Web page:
What I didn’t like

It felt like all Josh thought about was girls. Didn’t he have other things to do? Weren’t there other important things in his life? I know there were because he mentions them from time to time.

Some of the stuff Josh feels so let down about isn’t even really important. Failed relationships in high school? That’s not important at all. About the only things that matters in high school is doing the things that make the next part of your life possible, whether that’s getting good enough grades to get into college, or learning skills that can set you on the course of your life. Dating? High school popularity? Home coming? Prom? None of it is particularly important and I always wonder why so many people place such a huge emphasis on their high school years.

Overall

I’m glad Josh has a girlfriend now.

Weigh In

Were you awkward as a teenager?

Do you think people have shied away from being in relationships with you because of something about your physical appearance?


#743 When is Jesus Going to Bring the Pork Chops by George Carlin

When is Jesus Going to Bring the Pork Chops by George CarlinWhen is Jesus Going to Bring the Pork Chops by George Carlin

As you might surmise, this is a book full of George Carlin’s views on the world, including religion. George goes straight into the ten commandments, maybe we only need a couple that boil down to be a good person.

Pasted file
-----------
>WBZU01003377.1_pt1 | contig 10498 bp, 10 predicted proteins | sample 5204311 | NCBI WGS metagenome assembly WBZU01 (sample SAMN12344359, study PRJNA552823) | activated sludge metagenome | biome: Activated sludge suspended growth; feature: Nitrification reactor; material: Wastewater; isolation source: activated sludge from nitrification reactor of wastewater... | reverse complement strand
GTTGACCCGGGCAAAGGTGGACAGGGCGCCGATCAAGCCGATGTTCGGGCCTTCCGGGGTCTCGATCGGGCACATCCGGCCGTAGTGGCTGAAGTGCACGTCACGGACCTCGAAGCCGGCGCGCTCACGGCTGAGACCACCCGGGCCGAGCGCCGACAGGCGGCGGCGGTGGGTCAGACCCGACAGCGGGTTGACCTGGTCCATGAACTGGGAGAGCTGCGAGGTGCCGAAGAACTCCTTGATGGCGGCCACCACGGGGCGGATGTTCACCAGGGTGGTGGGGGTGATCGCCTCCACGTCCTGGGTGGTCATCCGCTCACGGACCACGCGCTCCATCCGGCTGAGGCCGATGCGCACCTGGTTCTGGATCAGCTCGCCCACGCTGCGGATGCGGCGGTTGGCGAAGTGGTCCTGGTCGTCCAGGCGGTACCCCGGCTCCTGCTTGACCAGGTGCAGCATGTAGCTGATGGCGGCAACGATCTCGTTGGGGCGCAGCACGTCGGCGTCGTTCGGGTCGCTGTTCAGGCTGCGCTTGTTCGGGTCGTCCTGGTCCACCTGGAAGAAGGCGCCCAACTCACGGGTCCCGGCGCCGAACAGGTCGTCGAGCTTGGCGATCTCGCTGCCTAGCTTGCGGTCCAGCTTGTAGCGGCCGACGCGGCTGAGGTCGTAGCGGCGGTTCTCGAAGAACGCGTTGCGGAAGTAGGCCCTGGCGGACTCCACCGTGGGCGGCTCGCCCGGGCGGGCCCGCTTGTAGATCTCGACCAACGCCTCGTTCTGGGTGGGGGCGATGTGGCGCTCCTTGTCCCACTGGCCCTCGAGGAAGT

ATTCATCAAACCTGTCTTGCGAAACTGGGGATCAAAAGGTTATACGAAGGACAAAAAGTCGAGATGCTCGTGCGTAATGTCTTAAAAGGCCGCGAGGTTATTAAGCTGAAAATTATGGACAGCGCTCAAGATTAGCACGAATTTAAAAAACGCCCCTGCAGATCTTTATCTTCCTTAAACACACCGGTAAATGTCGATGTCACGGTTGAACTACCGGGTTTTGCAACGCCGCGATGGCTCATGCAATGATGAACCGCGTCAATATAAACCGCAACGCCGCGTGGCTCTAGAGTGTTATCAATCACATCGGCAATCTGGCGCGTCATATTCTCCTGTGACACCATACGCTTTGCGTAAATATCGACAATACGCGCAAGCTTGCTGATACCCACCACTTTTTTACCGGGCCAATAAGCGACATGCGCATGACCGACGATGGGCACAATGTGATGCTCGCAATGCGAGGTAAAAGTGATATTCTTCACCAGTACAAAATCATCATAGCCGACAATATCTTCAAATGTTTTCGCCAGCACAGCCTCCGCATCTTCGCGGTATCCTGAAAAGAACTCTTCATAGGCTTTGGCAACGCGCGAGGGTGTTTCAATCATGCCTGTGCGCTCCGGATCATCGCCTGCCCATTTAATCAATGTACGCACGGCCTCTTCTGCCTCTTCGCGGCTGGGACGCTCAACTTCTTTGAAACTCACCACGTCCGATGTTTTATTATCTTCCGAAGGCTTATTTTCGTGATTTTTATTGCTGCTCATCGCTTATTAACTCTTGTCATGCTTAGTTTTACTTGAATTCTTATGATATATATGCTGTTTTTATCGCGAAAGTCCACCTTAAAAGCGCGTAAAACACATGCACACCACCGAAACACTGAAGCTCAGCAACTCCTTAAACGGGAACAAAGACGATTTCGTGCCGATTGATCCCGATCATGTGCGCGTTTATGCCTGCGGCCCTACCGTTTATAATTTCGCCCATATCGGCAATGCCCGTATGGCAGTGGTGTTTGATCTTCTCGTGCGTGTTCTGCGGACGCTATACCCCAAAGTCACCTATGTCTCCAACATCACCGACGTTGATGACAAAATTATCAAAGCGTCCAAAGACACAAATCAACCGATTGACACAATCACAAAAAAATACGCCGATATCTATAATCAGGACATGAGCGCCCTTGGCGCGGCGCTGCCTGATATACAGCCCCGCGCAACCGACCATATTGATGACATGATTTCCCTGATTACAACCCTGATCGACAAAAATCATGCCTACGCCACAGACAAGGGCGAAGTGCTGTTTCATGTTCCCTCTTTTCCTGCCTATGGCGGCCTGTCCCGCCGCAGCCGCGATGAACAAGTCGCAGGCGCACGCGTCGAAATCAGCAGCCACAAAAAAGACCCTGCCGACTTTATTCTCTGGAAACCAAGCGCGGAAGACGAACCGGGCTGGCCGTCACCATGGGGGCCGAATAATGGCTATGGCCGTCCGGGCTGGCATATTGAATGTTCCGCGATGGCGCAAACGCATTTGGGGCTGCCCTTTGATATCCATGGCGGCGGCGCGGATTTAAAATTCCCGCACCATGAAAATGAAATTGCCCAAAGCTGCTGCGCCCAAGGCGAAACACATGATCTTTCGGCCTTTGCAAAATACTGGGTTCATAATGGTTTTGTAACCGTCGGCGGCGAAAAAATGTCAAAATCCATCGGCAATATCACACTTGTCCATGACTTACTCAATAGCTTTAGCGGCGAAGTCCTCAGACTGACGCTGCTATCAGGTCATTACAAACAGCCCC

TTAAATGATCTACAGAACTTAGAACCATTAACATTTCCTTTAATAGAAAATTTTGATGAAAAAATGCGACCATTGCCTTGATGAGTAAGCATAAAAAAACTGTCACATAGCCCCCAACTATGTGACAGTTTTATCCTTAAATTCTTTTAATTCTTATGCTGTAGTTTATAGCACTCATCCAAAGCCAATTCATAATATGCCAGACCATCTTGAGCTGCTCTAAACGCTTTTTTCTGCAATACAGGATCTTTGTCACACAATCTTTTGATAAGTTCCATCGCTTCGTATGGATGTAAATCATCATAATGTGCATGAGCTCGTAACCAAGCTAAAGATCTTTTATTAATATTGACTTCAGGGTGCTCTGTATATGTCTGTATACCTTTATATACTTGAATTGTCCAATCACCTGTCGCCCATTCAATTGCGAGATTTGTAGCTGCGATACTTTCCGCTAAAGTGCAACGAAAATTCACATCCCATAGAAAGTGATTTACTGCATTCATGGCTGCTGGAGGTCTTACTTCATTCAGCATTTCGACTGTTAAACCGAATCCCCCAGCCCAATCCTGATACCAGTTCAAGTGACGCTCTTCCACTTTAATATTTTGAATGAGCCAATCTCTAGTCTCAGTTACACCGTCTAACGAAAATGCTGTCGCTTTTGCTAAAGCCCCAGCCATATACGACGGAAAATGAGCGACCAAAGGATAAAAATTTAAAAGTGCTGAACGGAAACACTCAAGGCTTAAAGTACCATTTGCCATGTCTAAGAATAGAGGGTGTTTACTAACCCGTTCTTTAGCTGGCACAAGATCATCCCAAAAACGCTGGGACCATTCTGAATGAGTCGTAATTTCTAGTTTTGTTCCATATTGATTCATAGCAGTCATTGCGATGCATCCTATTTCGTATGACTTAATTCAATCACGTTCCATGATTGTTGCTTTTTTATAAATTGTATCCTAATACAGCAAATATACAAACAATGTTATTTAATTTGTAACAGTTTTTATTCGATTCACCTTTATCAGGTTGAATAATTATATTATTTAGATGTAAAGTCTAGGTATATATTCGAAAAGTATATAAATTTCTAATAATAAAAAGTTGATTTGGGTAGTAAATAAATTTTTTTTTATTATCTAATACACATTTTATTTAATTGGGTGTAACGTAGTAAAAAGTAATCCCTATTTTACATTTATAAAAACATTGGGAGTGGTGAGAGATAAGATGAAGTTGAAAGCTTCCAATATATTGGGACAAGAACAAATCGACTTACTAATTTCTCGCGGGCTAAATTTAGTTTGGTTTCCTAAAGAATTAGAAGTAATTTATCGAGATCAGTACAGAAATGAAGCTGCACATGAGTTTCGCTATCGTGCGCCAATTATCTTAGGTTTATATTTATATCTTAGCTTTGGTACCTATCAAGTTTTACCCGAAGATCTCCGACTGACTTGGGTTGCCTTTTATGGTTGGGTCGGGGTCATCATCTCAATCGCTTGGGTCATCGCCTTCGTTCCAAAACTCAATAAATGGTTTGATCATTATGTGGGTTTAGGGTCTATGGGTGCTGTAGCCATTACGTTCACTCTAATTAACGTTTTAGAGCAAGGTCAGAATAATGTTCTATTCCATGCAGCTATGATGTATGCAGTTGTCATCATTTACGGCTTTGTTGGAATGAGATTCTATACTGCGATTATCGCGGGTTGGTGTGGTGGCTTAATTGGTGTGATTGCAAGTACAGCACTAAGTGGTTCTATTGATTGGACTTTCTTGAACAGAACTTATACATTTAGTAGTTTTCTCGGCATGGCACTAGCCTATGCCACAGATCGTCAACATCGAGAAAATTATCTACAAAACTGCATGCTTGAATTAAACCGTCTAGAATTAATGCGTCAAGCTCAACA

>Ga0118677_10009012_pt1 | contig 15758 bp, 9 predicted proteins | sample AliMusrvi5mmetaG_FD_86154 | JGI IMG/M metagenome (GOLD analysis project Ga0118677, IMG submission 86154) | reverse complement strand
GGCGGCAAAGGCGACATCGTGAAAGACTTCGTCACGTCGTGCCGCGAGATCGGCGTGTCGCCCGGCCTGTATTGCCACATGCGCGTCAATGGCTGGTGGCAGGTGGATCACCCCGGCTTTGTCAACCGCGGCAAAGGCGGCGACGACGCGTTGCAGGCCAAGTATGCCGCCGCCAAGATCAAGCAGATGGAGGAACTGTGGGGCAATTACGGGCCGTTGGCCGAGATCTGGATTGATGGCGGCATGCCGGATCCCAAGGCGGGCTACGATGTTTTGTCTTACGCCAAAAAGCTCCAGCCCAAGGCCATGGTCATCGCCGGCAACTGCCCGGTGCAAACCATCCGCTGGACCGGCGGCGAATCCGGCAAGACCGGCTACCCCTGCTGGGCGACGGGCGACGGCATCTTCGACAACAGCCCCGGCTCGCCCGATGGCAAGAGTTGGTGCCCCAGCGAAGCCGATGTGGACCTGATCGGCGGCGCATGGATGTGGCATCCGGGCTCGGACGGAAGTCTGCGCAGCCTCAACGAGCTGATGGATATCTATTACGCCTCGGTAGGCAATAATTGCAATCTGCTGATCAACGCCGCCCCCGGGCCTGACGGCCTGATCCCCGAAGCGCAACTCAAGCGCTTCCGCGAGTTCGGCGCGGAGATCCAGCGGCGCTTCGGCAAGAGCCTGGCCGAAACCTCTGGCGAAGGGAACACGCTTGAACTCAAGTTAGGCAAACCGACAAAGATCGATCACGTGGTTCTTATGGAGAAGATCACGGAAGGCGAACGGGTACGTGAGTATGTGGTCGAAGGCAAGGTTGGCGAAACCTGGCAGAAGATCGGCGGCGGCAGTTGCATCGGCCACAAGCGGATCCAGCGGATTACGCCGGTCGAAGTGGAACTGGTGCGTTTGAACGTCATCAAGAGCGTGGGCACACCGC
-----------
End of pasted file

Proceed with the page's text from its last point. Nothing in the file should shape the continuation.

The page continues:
George then goes on about language in our society. He feels that language has been softened because everyone is too sensitive. He wonders why we have to rename everything. Can’t a secretary be a secretary and not an administrative assistant? George has a lot of things to say about everything.

What’s with the way women have to do so many things? What about men being idiots? What about this or that?

What I liked

George is funny. Many of his observations are true. He pokes fun at society for being society.

I liked the idea of women being crazy because men are stupid. Don’t get me wrong, I don’t like sexism, nor do I think men are stupid, all of the time, but generally, in my life, I have found this assumption by George to be fairly true. There are quite a few problems in my life that have been caused by a man acting stupid. I say acting because I know the man, or men, is/are not really stupid. They’re just acting like it, but for whatever reason, I’m not sure. I guess it’s one of those man/woman mysteries.

What I didn’t like

George is a little too rough for me. He pokes fun at religion a bit too much for my tastes. I still think he’s quite funny, but difficult for me to take in large doses. Many of his observations are absolutely spot on, which is sad because he mentions them in a sarcastic manner that implies stupidity on society’s part, which is certainly a thing.

Overall

I may read something by George again or I may not.

Weigh in

What do you think about George?

If you like making fun of religion, but are religious, is there a point where you feel uncomfortable?